Source compile_json_objects(+Spec, -Clauses) is det[private]
Compiles a :- json_object directive into Clauses. Clauses are of the form:
json_object_to_pairs(Term, Module, Pairs) :-
        <type-checks on Term>,
        <make Pairs from Term>.
 record_to_json_clause(+Constructor, +Module, +Type, +Names)[private]
Create a clause translating the record definition into a pairs representation.
Source type_checks(+Types, -VarsIn, -VarsOut, -Goal, +Module) is det[private]
Goal is a body-term that validates Vars satisfy Types. In addition to the types accepted by must_be/2, it accepts any and Name/Arity. The latter demands a json_object term of the given Name and Arity.
To be done
- Compile list(Type) specification. Currently Type is handled like any
Source prolog_bool_to_json(+Prolog, -JSON) is semidet[private]
JSON is the JSON boolean for Prolog. It is a flexible the Prolog notation for thruth-value, accepting one of true, on or 1 for @true and one of false, fail, off or 0 for @false.
Errors
- instantiation_error if Prolog is unbound.
Source type_goal(+Type, +Var, -BodyTerm) is det[private]
Inline type checking calls.
Source clean_body(+BodyIn, -BodyOut) is det[private]
Cleanup a body goal. Eliminate redundant true statements and perform partial evaluation on some commonly constructs that are generated from the has_type/2 clauses in library(error).
 current_clause(+Constructor, +Module, +Types, +Defs, +Names, +Extra)[private]
Create the clause current_json_object/3.
Source defaults(+ArgsSpecs, -Defaults, -Args)[private]
Strip the default specification from the argument specification.
Source types(+ArgsSpecs, -Defaults, -Args)[private]
Strip the default specification from the argument specification.
Source prolog_to_json(:Term, -JSONObject) is det
Translate a Prolog application Term into a JSON object term. This transformation is based on :- json_object/1 declarations. If a json_object/1 declaration declares a field of type boolean, commonly used thruth-values in Prolog are converted to JSON booleans. Boolean translation accepts one of true, on, 1, @true, false, fail, off or 0, @false.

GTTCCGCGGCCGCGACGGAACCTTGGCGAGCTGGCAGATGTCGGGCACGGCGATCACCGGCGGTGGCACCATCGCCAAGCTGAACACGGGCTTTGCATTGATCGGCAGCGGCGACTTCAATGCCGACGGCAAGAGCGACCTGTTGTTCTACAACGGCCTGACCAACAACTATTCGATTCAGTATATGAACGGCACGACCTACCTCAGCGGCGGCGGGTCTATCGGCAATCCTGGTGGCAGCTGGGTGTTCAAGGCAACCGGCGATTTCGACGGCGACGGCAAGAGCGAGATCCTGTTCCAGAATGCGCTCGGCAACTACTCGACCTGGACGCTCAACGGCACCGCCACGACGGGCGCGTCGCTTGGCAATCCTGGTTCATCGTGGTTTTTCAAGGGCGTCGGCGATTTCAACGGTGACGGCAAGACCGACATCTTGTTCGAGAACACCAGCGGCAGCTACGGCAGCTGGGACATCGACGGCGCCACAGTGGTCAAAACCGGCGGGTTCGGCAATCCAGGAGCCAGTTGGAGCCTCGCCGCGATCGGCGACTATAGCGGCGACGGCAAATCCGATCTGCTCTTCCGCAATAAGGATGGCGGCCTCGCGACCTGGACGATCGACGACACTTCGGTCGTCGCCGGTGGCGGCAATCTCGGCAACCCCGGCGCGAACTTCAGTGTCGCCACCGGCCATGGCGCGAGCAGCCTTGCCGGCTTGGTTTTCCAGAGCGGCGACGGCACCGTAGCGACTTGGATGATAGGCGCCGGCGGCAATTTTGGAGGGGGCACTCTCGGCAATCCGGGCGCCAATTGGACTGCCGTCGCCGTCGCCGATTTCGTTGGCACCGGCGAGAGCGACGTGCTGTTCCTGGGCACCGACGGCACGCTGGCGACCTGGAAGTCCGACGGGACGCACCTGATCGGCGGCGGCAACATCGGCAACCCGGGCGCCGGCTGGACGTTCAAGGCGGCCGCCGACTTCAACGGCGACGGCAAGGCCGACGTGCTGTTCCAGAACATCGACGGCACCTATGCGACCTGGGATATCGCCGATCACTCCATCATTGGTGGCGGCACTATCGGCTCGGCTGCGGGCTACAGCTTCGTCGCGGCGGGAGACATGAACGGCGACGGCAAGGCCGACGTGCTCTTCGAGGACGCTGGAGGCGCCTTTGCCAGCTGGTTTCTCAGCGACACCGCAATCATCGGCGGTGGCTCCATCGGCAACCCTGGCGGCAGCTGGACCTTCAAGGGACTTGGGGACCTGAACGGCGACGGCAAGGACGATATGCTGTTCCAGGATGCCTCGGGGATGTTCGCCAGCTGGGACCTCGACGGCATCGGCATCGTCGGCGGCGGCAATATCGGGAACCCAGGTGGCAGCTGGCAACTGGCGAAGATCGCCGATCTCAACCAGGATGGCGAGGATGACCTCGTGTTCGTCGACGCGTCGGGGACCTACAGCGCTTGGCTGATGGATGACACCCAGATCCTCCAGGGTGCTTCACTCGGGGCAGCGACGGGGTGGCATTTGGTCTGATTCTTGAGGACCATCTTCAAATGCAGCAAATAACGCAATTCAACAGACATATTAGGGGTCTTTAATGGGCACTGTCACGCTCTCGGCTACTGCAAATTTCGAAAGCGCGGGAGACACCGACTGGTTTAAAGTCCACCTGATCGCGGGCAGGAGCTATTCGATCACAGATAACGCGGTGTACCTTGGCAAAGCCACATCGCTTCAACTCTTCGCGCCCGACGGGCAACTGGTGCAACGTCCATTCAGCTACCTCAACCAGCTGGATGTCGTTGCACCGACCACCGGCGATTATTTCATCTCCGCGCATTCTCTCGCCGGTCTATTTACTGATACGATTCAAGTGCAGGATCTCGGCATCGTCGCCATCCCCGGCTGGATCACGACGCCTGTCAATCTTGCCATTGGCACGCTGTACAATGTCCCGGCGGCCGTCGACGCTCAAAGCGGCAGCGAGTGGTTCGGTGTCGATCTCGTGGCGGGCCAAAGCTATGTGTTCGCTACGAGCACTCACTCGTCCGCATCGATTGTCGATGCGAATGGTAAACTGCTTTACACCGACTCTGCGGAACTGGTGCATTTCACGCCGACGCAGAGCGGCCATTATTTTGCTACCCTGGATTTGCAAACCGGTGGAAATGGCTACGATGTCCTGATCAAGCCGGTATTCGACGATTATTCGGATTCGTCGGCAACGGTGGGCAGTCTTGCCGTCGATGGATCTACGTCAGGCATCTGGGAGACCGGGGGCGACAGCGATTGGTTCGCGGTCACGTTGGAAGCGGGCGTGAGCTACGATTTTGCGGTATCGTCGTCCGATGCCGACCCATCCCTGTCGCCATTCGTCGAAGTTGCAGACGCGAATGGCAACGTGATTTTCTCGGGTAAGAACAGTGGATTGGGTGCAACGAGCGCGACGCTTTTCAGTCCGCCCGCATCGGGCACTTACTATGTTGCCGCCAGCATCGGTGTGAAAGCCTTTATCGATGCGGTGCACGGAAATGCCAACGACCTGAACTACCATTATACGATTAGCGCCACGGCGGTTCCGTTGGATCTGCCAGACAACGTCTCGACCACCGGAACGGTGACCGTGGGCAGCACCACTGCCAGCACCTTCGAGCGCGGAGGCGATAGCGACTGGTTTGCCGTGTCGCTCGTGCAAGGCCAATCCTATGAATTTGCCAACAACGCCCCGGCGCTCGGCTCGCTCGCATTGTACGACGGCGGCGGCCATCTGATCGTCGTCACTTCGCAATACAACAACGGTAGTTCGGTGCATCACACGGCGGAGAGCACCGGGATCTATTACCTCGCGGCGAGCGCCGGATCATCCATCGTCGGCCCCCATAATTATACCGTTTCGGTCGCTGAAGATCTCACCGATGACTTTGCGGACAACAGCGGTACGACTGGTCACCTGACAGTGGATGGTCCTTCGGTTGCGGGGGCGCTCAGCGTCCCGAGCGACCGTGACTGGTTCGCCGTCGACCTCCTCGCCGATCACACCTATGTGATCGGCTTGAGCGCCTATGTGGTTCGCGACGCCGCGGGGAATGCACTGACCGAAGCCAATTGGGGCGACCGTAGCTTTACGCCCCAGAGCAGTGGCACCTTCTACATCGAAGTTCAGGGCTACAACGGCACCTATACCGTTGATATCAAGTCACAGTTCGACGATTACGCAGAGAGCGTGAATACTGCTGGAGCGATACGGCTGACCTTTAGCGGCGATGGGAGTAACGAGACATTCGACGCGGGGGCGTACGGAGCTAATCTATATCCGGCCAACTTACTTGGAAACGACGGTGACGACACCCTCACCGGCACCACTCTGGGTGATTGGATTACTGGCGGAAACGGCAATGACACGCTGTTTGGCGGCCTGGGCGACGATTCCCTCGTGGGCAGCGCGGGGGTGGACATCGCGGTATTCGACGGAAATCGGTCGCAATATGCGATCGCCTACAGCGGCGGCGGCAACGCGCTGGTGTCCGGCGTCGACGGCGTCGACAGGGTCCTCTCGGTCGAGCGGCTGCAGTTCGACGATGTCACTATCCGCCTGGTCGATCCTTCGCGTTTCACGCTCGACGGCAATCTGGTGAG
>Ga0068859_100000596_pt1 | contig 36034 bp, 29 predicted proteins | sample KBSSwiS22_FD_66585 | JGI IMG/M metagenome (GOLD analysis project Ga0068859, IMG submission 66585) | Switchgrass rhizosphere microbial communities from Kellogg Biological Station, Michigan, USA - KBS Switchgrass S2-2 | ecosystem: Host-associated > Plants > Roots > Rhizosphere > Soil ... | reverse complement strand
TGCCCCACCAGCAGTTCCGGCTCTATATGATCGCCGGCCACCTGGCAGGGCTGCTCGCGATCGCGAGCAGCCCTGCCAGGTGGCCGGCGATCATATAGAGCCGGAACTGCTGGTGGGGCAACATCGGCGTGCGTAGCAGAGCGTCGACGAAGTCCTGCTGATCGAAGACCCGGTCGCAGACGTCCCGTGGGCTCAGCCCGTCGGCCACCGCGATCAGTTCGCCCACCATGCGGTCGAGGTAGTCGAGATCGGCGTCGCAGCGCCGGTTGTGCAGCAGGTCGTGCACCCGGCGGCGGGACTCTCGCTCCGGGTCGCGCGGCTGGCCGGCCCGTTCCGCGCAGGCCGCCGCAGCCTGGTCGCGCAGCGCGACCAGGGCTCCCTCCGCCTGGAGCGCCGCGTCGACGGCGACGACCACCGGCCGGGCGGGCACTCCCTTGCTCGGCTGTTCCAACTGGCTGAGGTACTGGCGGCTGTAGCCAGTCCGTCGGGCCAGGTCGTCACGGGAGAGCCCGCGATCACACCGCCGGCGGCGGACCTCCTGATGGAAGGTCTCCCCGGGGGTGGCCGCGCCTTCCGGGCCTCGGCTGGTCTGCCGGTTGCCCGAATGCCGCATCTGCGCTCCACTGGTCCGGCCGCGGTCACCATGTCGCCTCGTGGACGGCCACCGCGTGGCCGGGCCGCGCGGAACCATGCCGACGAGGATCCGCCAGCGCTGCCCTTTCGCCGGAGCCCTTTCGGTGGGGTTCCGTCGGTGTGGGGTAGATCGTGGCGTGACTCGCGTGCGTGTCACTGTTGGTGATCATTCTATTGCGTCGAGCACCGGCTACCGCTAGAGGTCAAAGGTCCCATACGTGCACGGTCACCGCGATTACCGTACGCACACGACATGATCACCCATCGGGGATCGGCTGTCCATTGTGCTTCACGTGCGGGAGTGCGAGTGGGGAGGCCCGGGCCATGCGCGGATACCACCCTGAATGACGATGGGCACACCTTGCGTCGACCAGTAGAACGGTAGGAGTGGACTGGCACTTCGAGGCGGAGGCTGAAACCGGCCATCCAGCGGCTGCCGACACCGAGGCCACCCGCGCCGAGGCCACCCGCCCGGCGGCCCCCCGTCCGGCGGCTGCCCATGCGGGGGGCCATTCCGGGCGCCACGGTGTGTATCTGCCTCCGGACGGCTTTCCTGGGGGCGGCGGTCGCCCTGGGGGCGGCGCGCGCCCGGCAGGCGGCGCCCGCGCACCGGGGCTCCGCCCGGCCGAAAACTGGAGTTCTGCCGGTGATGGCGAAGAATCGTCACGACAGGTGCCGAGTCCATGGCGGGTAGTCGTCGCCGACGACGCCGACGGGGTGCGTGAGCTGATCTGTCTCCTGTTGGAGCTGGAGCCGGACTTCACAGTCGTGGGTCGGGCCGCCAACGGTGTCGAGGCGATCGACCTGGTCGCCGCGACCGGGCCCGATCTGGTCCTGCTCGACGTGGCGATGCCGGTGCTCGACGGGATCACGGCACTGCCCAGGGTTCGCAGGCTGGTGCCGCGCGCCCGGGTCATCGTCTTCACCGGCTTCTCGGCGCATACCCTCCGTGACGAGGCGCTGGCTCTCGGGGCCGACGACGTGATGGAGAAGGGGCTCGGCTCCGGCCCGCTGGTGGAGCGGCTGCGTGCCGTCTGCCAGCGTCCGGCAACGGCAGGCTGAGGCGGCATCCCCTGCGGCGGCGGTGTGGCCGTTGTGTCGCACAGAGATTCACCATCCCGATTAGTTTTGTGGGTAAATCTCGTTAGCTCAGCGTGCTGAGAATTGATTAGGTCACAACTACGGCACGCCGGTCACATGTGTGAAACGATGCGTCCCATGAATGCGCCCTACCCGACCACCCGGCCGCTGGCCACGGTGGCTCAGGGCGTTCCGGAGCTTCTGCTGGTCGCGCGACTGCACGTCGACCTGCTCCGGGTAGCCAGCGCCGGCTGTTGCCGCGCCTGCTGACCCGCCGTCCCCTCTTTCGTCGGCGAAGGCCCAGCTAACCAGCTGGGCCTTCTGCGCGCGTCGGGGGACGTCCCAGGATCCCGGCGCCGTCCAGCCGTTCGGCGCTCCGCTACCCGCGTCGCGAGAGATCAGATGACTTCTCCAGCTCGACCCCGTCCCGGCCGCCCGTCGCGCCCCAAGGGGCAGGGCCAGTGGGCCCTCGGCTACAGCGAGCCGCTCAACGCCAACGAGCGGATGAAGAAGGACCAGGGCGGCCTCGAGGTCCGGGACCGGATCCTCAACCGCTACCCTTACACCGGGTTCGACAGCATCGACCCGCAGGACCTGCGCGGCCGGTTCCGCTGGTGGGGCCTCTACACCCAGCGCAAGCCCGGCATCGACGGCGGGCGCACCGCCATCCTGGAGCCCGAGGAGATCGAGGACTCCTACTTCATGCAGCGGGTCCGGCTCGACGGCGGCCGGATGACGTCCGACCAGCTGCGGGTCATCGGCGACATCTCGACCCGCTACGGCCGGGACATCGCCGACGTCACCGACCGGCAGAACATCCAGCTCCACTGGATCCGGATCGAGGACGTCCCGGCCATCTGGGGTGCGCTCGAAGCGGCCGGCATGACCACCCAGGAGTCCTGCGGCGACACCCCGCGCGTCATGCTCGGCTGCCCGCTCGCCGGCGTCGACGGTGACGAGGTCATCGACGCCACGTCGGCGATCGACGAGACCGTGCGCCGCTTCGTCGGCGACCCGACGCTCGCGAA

Errors
- type_error(json_term, X)
- instantiation_error
Source json_to_prolog(+JSON, -Term) is det
Translate a JSON term into an application term. This transformation is based on :- json_object/1 declarations. An efficient transformation is non-trivial, but we rely on the assumption that, although the order of fields in JSON terms is irrelevant and can therefore vary a lot, practical applications will normally generate the JSON objects in a consistent order.

If a field in a json_object is declared of type boolean, @true and @false are translated to true or false, the most commonly used Prolog representation for truth-values.

Source pairs_to_term(+Pairs, ?Term, +Module) is semidet[private]
Convert a Name=Value set into a Prolog application term based on json_object/1 declarations. If multiple rules can be created, make the one with the highest arity the preferred one.
To be done
- Ignore extra pairs if term is partially given?
Source create_rule(+PairArgs, +Module, -ObjectM, -Term, -Body, -Quality) is det[private]
Create a new rule for dealing with Pairs, a Name=Value list of a particular order. Here is an example rule:
json_to_prolog_rule([x=X, y=Y], point(X,Y)) :-
      integer(X),
      integer(Y).
Arguments:
PairArgs- is an ordered list of Name=Variable pairs
Module- is the module requesting the conversion
ObjectM- is the module where the object is defined
Term- is the converted term (with variable arguments)
Body- is a Prolog goal that validates the types and converts arguments.
Quality- is a number that indicates the matching quality. Larger values are better. Max is 0. There is a penalty of 1 for applying a default value and a penalty of 2 for ignoring a value in the JSON term.